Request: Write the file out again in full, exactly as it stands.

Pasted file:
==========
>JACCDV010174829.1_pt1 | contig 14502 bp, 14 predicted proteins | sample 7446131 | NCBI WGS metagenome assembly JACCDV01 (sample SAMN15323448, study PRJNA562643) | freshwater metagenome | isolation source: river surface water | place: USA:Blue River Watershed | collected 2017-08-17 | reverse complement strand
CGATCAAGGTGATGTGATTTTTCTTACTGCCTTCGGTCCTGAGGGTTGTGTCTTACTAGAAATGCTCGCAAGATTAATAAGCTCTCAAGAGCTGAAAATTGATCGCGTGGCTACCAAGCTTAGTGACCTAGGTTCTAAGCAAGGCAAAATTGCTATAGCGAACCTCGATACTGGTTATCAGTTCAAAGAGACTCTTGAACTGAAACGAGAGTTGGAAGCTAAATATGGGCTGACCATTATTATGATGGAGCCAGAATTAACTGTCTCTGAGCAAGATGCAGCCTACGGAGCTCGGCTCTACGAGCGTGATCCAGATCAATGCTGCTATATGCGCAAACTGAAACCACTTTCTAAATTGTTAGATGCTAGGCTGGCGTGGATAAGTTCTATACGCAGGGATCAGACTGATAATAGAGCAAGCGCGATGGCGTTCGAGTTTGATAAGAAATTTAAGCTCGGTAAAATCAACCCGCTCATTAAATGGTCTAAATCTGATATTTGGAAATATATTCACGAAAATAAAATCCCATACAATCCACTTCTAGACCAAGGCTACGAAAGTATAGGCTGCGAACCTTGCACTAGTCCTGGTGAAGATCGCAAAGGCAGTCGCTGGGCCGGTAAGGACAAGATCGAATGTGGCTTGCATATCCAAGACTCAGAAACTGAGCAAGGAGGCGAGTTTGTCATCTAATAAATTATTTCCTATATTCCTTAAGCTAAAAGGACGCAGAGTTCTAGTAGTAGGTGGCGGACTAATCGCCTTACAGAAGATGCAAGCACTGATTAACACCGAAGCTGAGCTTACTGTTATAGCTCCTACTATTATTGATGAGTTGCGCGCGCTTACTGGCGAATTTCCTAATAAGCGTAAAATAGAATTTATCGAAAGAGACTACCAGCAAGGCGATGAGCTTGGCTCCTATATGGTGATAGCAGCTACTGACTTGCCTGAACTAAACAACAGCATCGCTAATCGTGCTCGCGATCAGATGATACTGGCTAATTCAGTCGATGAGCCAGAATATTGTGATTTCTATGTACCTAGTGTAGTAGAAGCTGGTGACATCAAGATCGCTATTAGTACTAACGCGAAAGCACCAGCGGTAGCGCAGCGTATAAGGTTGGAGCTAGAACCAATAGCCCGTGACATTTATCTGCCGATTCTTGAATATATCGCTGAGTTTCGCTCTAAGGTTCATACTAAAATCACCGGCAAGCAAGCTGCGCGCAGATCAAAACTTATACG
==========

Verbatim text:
>JACCDV010174829.1_pt1 | contig 14502 bp, 14 predicted proteins | sample 7446131 | NCBI WGS metagenome assembly JACCDV01 (sample SAMN15323448, study PRJNA562643) | freshwater metagenome | isolation source: river surface water | place: USA:Blue River Watershed | collected 2017-08-17 | reverse complement strand
CGATCAAGGTGATGTGATTTTTCTTACTGCCTTCGGTCCTGAGGGTTGTGTCTTACTAGAAATGCTCGCAAGATTAATAAGCTCTCAAGAGCTGAAAATTGATCGCGTGGCTACCAAGCTTAGTGACCTAGGTTCTAAGCAAGGCAAAATTGCTATAGCGAACCTCGATACTGGTTATCAGTTCAAAGAGACTCTTGAACTGAAACGAGAGTTGGAAGCTAAATATGGGCTGACCATTATTATGATGGAGCCAGAATTAACTGTCTCTGAGCAAGATGCAGCCTACGGAGCTCGGCTCTACGAGCGTGATCCAGATCAATGCTGCTATATGCGCAAACTGAAACCACTTTCTAAATTGTTAGATGCTAGGCTGGCGTGGATAAGTTCTATACGCAGGGATCAGACTGATAATAGAGCAAGCGCGATGGCGTTCGAGTTTGATAAGAAATTTAAGCTCGGTAAAATCAACCCGCTCATTAAATGGTCTAAATCTGATATTTGGAAATATATTCACGAAAATAAAATCCCATACAATCCACTTCTAGACCAAGGCTACGAAAGTATAGGCTGCGAACCTTGCACTAGTCCTGGTGAAGATCGCAAAGGCAGTCGCTGGGCCGGTAAGGACAAGATCGAATGTGGCTTGCATATCCAAGACTCAGAAACTGAGCAAGGAGGCGAGTTTGTCATCTAATAAATTATTTCCTATATTCCTTAAGCTAAAAGGACGCAGAGTTCTAGTAGTAGGTGGCGGACTAATCGCCTTACAGAAGATGCAAGCACTGATTAACACCGAAGCTGAGCTTACTGTTATAGCTCCTACTATTATTGATGAGTTGCGCGCGCTTACTGGCGAATTTCCTAATAAGCGTAAAATAGAATTTATCGAAAGAGACTACCAGCAAGGCGATGAGCTTGGCTCCTATATGGTGATAGCAGCTACTGACTTGCCTGAACTAAACAACAGCATCGCTAATCGTGCTCGCGATCAGATGATACTGGCTAATTCAGTCGATGAGCCAGAATATTGTGATTTCTATGTACCTAGTGTAGTAGAAGCTGGTGACATCAAGATCGCTATTAGTACTAACGCGAAAGCACCAGCGGTAGCGCAGCGTATAAGGTTGGAGCTAGAACCAATAGCCCGTGACATTTATCTGCCGATTCTTGAATATATCGCTGAGTTTCGCTCTAAGGTTCATACTAAAATCACCGGCAAGCAAGCTGCGCGCAGATCAAAACTTATACG